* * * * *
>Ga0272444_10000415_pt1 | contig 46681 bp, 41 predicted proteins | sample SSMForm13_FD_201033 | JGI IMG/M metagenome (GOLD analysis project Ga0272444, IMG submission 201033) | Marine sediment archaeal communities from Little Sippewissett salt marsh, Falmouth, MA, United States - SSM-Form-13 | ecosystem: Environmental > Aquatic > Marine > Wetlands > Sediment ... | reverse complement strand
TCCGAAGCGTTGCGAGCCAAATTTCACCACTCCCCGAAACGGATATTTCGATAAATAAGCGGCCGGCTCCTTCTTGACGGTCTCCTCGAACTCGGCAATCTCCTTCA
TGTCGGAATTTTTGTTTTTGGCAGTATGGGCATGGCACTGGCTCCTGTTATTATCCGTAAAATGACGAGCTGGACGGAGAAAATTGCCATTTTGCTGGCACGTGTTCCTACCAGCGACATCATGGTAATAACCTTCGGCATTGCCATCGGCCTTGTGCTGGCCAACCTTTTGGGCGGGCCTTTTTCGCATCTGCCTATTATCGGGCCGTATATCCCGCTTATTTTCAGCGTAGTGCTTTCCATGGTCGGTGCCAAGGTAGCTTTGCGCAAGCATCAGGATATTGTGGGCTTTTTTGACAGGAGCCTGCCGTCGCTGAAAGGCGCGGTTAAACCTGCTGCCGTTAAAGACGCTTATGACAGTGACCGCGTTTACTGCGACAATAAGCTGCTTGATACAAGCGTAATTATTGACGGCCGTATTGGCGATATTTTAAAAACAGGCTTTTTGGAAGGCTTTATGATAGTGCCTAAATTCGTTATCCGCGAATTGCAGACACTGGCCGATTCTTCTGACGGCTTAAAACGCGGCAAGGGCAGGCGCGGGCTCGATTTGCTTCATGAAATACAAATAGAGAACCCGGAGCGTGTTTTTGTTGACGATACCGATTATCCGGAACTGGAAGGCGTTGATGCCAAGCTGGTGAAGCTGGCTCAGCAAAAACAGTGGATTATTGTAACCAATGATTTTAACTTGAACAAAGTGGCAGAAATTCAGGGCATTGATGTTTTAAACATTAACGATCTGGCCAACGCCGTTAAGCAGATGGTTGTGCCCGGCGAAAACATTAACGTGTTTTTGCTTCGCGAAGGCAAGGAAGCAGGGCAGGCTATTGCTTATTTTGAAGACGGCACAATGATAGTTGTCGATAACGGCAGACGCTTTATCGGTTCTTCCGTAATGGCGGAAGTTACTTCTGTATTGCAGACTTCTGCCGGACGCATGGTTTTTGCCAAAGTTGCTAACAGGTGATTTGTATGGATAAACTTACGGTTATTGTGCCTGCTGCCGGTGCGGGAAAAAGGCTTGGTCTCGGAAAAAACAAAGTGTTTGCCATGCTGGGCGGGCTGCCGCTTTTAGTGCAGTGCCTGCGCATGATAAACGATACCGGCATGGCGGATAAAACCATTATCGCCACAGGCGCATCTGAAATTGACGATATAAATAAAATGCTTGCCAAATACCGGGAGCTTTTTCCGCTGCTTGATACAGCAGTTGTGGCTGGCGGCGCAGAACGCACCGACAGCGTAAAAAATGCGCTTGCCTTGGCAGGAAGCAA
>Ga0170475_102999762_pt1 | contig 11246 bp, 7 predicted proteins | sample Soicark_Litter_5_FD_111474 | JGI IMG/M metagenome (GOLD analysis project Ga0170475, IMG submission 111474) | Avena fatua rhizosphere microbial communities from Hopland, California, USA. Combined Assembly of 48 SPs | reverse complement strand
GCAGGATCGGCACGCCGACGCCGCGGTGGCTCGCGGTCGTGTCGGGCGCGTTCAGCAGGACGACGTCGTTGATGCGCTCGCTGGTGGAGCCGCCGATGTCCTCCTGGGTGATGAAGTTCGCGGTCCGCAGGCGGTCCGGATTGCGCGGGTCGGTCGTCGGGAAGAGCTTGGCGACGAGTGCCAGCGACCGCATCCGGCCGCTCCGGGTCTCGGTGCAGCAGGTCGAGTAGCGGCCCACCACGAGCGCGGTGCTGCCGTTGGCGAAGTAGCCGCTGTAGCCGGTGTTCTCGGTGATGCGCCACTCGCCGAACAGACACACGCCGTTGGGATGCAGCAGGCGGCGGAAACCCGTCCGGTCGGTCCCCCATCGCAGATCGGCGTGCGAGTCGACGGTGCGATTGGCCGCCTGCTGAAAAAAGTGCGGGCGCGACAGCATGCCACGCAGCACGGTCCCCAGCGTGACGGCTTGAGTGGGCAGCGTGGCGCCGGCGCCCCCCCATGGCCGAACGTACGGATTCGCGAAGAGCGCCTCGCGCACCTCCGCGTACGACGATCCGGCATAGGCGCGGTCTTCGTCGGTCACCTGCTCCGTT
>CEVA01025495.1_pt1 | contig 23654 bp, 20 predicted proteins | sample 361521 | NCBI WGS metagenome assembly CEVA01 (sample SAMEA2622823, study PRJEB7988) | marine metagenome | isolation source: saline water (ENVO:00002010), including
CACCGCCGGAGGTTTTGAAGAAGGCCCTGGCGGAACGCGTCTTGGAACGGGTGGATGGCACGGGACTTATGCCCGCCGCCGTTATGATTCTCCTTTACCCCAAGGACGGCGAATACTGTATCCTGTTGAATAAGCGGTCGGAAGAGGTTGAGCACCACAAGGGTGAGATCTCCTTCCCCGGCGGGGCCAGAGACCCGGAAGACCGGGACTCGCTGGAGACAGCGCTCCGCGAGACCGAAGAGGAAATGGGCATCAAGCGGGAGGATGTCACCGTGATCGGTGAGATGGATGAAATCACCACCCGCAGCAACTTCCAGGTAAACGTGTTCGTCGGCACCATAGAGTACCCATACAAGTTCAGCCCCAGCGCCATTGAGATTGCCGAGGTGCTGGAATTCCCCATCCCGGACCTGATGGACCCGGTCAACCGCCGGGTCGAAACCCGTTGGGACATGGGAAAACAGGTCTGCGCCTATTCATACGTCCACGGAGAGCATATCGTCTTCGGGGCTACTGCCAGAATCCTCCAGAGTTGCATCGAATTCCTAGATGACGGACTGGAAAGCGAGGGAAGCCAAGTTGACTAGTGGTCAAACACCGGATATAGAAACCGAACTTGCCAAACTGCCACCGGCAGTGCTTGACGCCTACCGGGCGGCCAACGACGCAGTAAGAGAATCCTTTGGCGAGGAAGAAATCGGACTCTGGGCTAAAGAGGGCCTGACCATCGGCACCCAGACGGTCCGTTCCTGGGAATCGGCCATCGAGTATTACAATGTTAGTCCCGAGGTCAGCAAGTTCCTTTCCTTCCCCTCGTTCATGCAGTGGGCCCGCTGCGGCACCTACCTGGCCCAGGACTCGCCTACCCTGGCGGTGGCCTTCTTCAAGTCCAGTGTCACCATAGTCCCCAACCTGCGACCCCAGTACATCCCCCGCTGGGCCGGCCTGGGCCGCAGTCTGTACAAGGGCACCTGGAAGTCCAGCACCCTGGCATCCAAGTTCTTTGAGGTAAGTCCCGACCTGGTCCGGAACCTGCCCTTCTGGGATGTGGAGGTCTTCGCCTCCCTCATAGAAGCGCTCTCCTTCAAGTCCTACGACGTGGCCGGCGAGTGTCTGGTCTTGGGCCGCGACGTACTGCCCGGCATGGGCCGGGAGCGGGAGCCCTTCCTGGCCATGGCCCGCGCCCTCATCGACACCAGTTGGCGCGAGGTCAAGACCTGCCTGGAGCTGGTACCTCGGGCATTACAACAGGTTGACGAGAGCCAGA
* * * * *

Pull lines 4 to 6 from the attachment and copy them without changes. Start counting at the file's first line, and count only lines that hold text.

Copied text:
>Ga0170475_102999762_pt1 | contig 11246 bp, 7 predicted proteins | sample Soicark_Litter_5_FD_111474 | JGI IMG/M metagenome (GOLD analysis project Ga0170475, IMG submission 111474) | Avena fatua rhizosphere microbial communities from Hopland, California, USA. Combined Assembly of 48 SPs | reverse complement strand
GCAGGATCGGCACGCCGACGCCGCGGTGGCTCGCGGTCGTGTCGGGCGCGTTCAGCAGGACGACGTCGTTGATGCGCTCGCTGGTGGAGCCGCCGATGTCCTCCTGGGTGATGAAGTTCGCGGTCCGCAGGCGGTCCGGATTGCGCGGGTCGGTCGTCGGGAAGAGCTTGGCGACGAGTGCCAGCGACCGCATCCGGCCGCTCCGGGTCTCGGTGCAGCAGGTCGAGTAGCGGCCCACCACGAGCGCGGTGCTGCCGTTGGCGAAGTAGCCGCTGTAGCCGGTGTTCTCGGTGATGCGCCACTCGCCGAACAGACACACGCCGTTGGGATGCAGCAGGCGGCGGAAACCCGTCCGGTCGGTCCCCCATCGCAGATCGGCGTGCGAGTCGACGGTGCGATTGGCCGCCTGCTGAAAAAAGTGCGGGCGCGACAGCATGCCACGCAGCACGGTCCCCAGCGTGACGGCTTGAGTGGGCAGCGTGGCGCCGGCGCCCCCCCATGGCCGAACGTACGGATTCGCGAAGAGCGCCTCGCGCACCTCCGCGTACGACGATCCGGCATAGGCGCGGTCTTCGTCGGTCACCTGCTCCGTT
>CEVA01025495.1_pt1 | contig 23654 bp, 20 predicted proteins | sample 361521 | NCBI WGS metagenome assembly CEVA01 (sample SAMEA2622823, study PRJEB7988) | marine metagenome | isolation source: saline water (ENVO:00002010), including